From the Bishop



As we approach the celebration of July 4, or more precisely “Independence Day,” we come to the second of the three secular holidays which form the summer season (The first being Memorial Day, the last being Labor Day).

Like the others, this day has family settings and religious/faith overtones. Growing up in the Midwest, the day was always marked by neighborhood parades of families with wagons being pulled down the street with the younger family members. This was still the case when I was assigned to Blessed Sacrament parish in Springfield. Such parades were held both on Glenwood and Walnut streets which framed the parish church. There were the “safe” fireworks of caps, “snakes” and the occasional bottle rockets. As a family we would go to the D.A.V. (Disabled American Veterans), the Knights of Columbus or later on some of the various clubs on Lake Springfield. We would cook-out there, or later Dad would grill at home.

The evening would usually find us at the “Drive-In” where our folks would take to a movie, and where we would safely watch fireworks in our station wagon, along with a film (either the 66 Drive-in Theater named after the famous highway on which it was located or the Springfield Drive-in Theatre).

One year I seem to remember “Seven Brides for Seven Brothers” with Jane Powell and Howard Keel (who was born just 50 miles south of Springfield in a little coal mining town called Gillespie, Illinois.) He was, as I also seem to remember, a local celebrity! I still enjoy movies related to the holidays. Most recently I watched Fred Astaire in a fabulous scene from “Holiday Inn” when he danced to firecrackers in a production number entitled “Say it with Firecrackers” for July 4!

California and Hollywood were a long way off then! But mostly I remember Dad being proud of being a Navy veteran, on a day when we would recall the reality and blessings of being a U.S. citizen – which certainly became even more of a reality and was confirmed when I lived out of the States for four years, and also got the chance to travel widely in my years as a priest and bishop. The reason for the celebration of Independence Day became very clear to me in those growing up years and beyond: The possibility to experience freedom to worship and practice and live one’s religious faith which was not – and is still not – possible in other parts of the world. And, to give thanks to God for that even with the challenges which we as a nation experience in our contemporary world.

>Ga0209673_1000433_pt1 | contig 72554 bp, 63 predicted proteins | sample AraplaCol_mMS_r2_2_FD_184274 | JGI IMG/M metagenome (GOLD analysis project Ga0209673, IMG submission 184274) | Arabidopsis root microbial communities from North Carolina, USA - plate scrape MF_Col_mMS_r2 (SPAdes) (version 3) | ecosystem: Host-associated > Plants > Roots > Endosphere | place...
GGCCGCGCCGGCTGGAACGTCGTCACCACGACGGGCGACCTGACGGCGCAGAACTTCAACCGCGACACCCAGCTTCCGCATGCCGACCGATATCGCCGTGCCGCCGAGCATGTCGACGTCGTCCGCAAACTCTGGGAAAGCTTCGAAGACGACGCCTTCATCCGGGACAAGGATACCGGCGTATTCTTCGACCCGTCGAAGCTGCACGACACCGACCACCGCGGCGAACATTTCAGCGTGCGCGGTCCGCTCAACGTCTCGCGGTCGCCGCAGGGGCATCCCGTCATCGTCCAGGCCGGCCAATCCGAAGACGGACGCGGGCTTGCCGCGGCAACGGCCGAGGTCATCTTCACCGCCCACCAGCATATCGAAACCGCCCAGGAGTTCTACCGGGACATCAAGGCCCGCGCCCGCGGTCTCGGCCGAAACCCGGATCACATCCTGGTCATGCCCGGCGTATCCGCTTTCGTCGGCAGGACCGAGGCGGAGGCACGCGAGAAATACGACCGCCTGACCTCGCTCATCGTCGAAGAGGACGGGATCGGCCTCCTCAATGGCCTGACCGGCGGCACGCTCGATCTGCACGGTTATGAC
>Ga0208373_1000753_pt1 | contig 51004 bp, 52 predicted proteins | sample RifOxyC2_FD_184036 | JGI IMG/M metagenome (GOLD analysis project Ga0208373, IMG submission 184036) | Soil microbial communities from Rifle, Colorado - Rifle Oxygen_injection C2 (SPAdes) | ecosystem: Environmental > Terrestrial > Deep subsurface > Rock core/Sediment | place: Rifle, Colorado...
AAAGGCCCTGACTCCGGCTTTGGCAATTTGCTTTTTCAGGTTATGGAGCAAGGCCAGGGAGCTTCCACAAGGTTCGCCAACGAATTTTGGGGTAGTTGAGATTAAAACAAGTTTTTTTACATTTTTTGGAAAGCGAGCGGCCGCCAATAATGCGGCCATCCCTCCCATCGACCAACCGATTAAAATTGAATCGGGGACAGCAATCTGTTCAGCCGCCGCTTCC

Although the gatherings on July 4 are not strictly speaking to a religious holiday, nevertheless, the faith dimension is present in such hymns as “America the Beautiful” and the liturgical prayers for the day:
“Father of all nations and ages, we recall the day when our country claimed its place among the family of nations; for what has been achieved we give you thanks, for the work that remains we ask your help, and as you have called us from many peoples to be one nation, grant that, under your providence, our country may share your blessings with all the peoples of the earth.”

Finally, I would like to share “Our Prayer for Our Government (1791)” by Archbishop John Carroll of Baltimore, whose brother Charles Carroll of Carrollton was one of the signatories on the Declaration of Independence:

We pray O God of might, wisdom and justice,

Through whom authority is rightly administered,

Laws are enacted and judgement decreed, assist with

Your Holy Spirit of counsel and fortitude that the President of these United States, that his administration
May be conducted in righteousness and be eminently

To your people over whom he presides; by encouraging

Due respect for virtue and religion; by a faithful

Execution of the laws in justice and mercy; and

By restraining vice and immorality.”